Recognizing the Differences Between Pneumonia and Chronic Bronchitis
Bronchitis and pneumonia are often mistaken for each other because of the similar symptoms they cause. Both are infections that affect the lungs and can cause other similar symptoms such as fever and mucus congestion. However, there are key differences. One being that they each affect different areas of the lungs as bronchitis affects the bronchial tubes (the part of the lungs that carries air to your lungs) while pneumonia affects the alveoli (the part of your lung where oxygen passes into your blood).
Today, we’ll discuss how it’s possible to tell the difference between these infections and how to come up with an effective treatment plan.
Bronchitis and pneumonia both cause a chronic cough that is often phlegm (a thick mucus) filled and a high fever, so it’s important to understand the other symptoms of both infections.1
Symptoms of Bronchitis
Bronchitis is an inflammatory infection in the airways that lead to your lungs. Acute bronchitis is an infection caused by viruses and other bacteria, while chronic bronchitis is a long-term inflammation in your lungs.
Here are the signs and symptoms for either acute bronchitis or chronic bronchitis.
- Sore throat
- Runny nose
- Body aches
- Mild headache
Symptoms of Pneumonia
Pneumonia also causes a painful cough, however, people with pneumonia typically feel much worse than those with bronchitis.
Here are the other signs and symptoms.
- Chest pain
- Shortness of breath
As stated, pneumonia symptoms are much more severe – a high fever and constant chills is a likely sign that it’s not bronchitis.
Causes and Triggers
Pneumonia is caused by an infection, while chronic bronchitis is cause by a lung irritation. While they both affect the lungs, they affect different areas.
Causes of Bronchitis
While acute and chronic bronchitis have similar symptoms, chronic bronchitis is often caused by exposure to irritants, such as cigarette smoke, pollution, toxic gases, and dust, and acute bronchitis usually results from a virus. According to the American Lung Association, less than 10 percent of cases is caused by a bacterial infection.2
Causes of Pneumonia
According to Mayo Clinic, pneumonia is often the result of a bacterial or viral infection caused by exposure to germs.3 Usually the body can prevent germs from infecting the lungs, however, sometimes germs can severely impact the immune system, especially for high-risk people such as young children, older adults and people with chronic medical issues or who live in a nursing home.
There are a several types of pneumonia that are caused by different factors.
- Bacterial pneumonia: caused by a bacterial infection
- Viral pneumonia: caused by a virus, such as the influenza virus
- Mycoplasma pneumonia: caused by bacterium that attaches itself to lung tissue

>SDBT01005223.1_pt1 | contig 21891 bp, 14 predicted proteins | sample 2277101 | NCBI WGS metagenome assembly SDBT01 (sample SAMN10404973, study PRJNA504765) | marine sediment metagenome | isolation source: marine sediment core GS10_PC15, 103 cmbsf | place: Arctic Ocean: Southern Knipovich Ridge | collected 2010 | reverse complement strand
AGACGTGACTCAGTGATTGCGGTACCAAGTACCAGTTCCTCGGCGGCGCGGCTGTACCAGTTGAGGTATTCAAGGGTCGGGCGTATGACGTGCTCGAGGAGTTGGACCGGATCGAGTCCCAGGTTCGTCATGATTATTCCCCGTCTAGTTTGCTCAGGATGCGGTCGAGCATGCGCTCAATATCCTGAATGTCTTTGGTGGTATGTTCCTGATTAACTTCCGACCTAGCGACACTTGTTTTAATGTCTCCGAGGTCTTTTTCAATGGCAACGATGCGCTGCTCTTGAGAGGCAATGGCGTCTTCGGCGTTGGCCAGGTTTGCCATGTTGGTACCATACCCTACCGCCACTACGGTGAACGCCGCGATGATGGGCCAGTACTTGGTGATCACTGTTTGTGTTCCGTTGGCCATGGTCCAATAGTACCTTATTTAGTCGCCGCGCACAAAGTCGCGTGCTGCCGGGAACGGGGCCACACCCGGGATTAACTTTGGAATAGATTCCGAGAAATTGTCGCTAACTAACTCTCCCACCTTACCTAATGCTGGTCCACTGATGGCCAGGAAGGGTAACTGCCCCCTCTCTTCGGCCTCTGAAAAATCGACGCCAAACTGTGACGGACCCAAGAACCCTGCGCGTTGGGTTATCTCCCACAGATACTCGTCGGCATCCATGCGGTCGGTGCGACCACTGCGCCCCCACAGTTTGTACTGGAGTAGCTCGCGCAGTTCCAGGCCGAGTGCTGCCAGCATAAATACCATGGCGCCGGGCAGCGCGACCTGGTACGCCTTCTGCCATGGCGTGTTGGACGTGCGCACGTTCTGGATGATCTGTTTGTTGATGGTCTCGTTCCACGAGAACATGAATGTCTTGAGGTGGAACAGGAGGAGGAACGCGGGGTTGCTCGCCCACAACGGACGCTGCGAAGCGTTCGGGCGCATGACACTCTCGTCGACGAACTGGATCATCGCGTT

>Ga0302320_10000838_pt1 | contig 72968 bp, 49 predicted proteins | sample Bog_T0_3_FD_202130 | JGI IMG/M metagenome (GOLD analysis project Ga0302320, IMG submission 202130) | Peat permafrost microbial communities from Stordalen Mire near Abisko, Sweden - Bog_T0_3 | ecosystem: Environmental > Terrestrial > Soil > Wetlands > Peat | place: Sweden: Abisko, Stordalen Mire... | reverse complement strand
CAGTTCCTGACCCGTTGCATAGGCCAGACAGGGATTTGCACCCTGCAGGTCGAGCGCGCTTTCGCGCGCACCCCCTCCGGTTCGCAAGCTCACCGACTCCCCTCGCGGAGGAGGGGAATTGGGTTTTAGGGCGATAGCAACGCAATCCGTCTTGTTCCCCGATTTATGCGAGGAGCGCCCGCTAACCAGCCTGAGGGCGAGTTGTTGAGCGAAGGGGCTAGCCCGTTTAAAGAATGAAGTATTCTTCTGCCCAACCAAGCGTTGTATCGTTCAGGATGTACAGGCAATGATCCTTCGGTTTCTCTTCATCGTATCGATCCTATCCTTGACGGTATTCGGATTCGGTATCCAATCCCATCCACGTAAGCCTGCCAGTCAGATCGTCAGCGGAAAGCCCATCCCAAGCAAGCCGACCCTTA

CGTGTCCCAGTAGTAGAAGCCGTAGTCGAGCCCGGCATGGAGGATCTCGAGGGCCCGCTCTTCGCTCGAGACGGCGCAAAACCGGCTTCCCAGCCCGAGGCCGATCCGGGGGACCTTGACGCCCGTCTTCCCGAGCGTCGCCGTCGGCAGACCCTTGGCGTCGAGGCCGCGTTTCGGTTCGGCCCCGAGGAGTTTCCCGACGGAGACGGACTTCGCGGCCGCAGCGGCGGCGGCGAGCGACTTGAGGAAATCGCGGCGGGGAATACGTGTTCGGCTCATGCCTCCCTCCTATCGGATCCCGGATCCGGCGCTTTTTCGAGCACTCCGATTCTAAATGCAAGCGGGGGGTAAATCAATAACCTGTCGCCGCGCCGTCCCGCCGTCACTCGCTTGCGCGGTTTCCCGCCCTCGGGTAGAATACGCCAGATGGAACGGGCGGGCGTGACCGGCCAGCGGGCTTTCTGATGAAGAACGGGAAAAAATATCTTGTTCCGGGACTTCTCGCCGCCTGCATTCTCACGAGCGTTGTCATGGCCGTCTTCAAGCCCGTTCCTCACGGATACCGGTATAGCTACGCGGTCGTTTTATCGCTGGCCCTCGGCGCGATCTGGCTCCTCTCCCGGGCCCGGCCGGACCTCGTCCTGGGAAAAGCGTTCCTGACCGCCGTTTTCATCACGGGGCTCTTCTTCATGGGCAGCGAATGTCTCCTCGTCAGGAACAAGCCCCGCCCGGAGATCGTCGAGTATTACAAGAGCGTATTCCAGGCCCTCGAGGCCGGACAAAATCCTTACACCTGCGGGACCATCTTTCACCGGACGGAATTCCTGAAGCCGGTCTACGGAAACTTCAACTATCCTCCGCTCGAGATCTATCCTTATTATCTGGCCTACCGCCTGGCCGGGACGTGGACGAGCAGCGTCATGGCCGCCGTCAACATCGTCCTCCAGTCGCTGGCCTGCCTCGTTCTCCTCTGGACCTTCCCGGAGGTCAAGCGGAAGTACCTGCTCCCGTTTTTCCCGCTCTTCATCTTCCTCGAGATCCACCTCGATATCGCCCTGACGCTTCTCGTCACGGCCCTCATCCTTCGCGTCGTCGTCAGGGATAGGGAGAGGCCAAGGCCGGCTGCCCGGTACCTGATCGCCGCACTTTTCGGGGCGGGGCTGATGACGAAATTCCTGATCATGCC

- Fungal pneumonia: caused by a fungi infection, such as pneumocystis jiroveci
The key difference between pneumonia and bronchitis is that bronchitis is caused by exposure to irritants that effect the bronchial tubes of the lungs, while pneumonia happens when a bacterial or virus infection affects the small air sacs of the lungs.
Treatments for bronchitis and pneumonia will depend on the underlying cause of the infection – whether it’s bacterial, viral, or caused by irritants.
Treatments for Bronchitis
Treatments include the following.
- Bronchodilator: a type of medicine that helps to open the airways and clear mucus making it easier to breath; the medicine is taken using an inhaler
- Theophylline: an oral medication that helps to relax the airway muscles
- Steroids: Prescribed by a doctor if symptoms don’t improve; they are taken through an inhaler or orally
- Pulmonary rehabilitation program: a doctor might recommend enrolling in this program, which offers exercise, nutritional, and breathing techniques to help improve a person’s overall well-being4
Treatments for Pneumonia
According to the American Lung Association, treatment for pneumonia will depend on the severity of the case. However, the overall goal is to cure the infection and prevent long term complications. Often times, a patient can be treated at home. Best to follow these instructions.
- Drink plenty of fluids and rest
- Control fever with aspirin or acetaminophen
- Do not take cough medicine without consulting a doctor
- Take antibiotics as prescribed5
When to See a Doctor
Bronchitis and pneumonia can cause serious health problem – so it’s always a good idea to consult a doctor if symptoms appear. A doctor will be able to determine if the underlying cause is bacterial, viral, or caused by irritants. If the cause is bacterial, symptoms should go away within a day or two of starting antibiotics.6
Talk to a doctor if the cough or wheezing doesn’t improve within two weeks. However, seek immediate medical care for the following.
- Fever over 4°F
- Blood in phlegm
- Shortness of breath
- Extreme fatigue
- Chest Pains